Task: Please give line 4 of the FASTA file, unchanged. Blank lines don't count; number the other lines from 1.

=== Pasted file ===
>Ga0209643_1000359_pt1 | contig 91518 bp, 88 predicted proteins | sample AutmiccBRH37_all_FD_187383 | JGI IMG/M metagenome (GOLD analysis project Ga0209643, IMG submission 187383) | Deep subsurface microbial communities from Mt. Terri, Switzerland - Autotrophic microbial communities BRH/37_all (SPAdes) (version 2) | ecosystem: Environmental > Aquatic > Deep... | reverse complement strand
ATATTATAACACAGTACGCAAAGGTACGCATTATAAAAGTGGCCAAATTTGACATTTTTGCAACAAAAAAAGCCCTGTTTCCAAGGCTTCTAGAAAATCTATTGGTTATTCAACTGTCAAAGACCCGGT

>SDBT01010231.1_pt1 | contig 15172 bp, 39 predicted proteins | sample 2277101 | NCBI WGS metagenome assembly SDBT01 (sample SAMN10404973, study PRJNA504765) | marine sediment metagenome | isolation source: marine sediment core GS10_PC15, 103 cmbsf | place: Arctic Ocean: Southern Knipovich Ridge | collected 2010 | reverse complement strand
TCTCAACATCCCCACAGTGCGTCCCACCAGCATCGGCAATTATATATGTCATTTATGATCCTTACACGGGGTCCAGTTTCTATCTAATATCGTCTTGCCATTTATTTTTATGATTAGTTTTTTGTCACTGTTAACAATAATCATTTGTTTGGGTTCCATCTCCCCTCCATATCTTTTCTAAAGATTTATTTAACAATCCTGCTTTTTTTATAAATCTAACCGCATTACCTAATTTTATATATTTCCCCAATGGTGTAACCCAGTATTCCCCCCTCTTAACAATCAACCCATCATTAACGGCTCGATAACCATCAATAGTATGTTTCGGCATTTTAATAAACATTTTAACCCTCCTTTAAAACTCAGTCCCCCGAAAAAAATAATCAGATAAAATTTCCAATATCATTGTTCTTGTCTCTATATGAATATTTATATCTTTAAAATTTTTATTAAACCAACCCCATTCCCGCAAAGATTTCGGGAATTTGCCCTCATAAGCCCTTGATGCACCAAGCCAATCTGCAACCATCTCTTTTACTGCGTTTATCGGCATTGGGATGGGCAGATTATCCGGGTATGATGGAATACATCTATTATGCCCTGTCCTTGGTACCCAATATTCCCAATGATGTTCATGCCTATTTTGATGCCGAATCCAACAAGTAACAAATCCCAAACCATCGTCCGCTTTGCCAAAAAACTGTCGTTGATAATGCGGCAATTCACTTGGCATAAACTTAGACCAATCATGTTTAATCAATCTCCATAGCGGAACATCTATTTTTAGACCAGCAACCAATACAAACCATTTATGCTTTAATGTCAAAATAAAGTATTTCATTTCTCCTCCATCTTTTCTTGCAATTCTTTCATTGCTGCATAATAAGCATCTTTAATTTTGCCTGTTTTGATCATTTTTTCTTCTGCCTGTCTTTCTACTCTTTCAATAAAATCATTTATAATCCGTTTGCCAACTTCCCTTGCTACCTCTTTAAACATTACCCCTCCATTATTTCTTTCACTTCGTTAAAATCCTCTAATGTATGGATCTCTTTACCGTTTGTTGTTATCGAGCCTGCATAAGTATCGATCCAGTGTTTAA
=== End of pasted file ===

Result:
TCTCAACATCCCCACAGTGCGTCCCACCAGCATCGGCAATTATATATGTCATTTATGATCCTTACACGGGGTCCAGTTTCTATCTAATATCGTCTTGCCATTTATTTTTATGATTAGTTTTTTGTCACTGTTAACAATAATCATTTGTTTGGGTTCCATCTCCCCTCCATATCTTTTCTAAAGATTTATTTAACAATCCTGCTTTTTTTATAAATCTAACCGCATTACCTAATTTTATATATTTCCCCAATGGTGTAACCCAGTATTCCCCCCTCTTAACAATCAACCCATCATTAACGGCTCGATAACCATCAATAGTATGTTTCGGCATTTTAATAAACATTTTAACCCTCCTTTAAAACTCAGTCCCCCGAAAAAAATAATCAGATAAAATTTCCAATATCATTGTTCTTGTCTCTATATGAATATTTATATCTTTAAAATTTTTATTAAACCAACCCCATTCCCGCAAAGATTTCGGGAATTTGCCCTCATAAGCCCTTGATGCACCAAGCCAATCTGCAACCATCTCTTTTACTGCGTTTATCGGCATTGGGATGGGCAGATTATCCGGGTATGATGGAATACATCTATTATGCCCTGTCCTTGGTACCCAATATTCCCAATGATGTTCATGCCTATTTTGATGCCGAATCCAACAAGTAACAAATCCCAAACCATCGTCCGCTTTGCCAAAAAACTGTCGTTGATAATGCGGCAATTCACTTGGCATAAACTTAGACCAATCATGTTTAATCAATCTCCATAGCGGAACATCTATTTTTAGACCAGCAACCAATACAAACCATTTATGCTTTAATGTCAAAATAAAGTATTTCATTTCTCCTCCATCTTTTCTTGCAATTCTTTCATTGCTGCATAATAAGCATCTTTAATTTTGCCTGTTTTGATCATTTTTTCTTCTGCCTGTCTTTCTACTCTTTCAATAAAATCATTTATAATCCGTTTGCCAACTTCCCTTGCTACCTCTTTAAACATTACCCCTCCATTATTTCTTTCACTTCGTTAAAATCCTCTAATGTATGGATCTCTTTACCGTTTGTTGTTATCGAGCCTGCATAAGTATCGATCCAGTGTTTAA